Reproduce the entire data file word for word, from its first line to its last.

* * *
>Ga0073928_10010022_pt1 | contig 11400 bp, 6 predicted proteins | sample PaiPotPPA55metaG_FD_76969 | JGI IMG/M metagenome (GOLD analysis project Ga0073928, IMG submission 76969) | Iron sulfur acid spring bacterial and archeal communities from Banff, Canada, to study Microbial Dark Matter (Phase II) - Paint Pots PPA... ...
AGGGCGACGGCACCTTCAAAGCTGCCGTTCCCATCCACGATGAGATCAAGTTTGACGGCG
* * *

>Ga0073928_10010022_pt1 | contig 11400 bp, 6 predicted proteins | sample PaiPotPPA55metaG_FD_76969 | JGI IMG/M metagenome (GOLD analysis project Ga0073928, IMG submission 76969) | Iron sulfur acid spring bacterial and archeal communities from Banff, Canada, to study Microbial Dark Matter (Phase II) - Paint Pots PPA... ...
AGGGCGACGGCACCTTCAAAGCTGCCGTTCCCATCCACGATGAGATCAAGTTTGACGGCG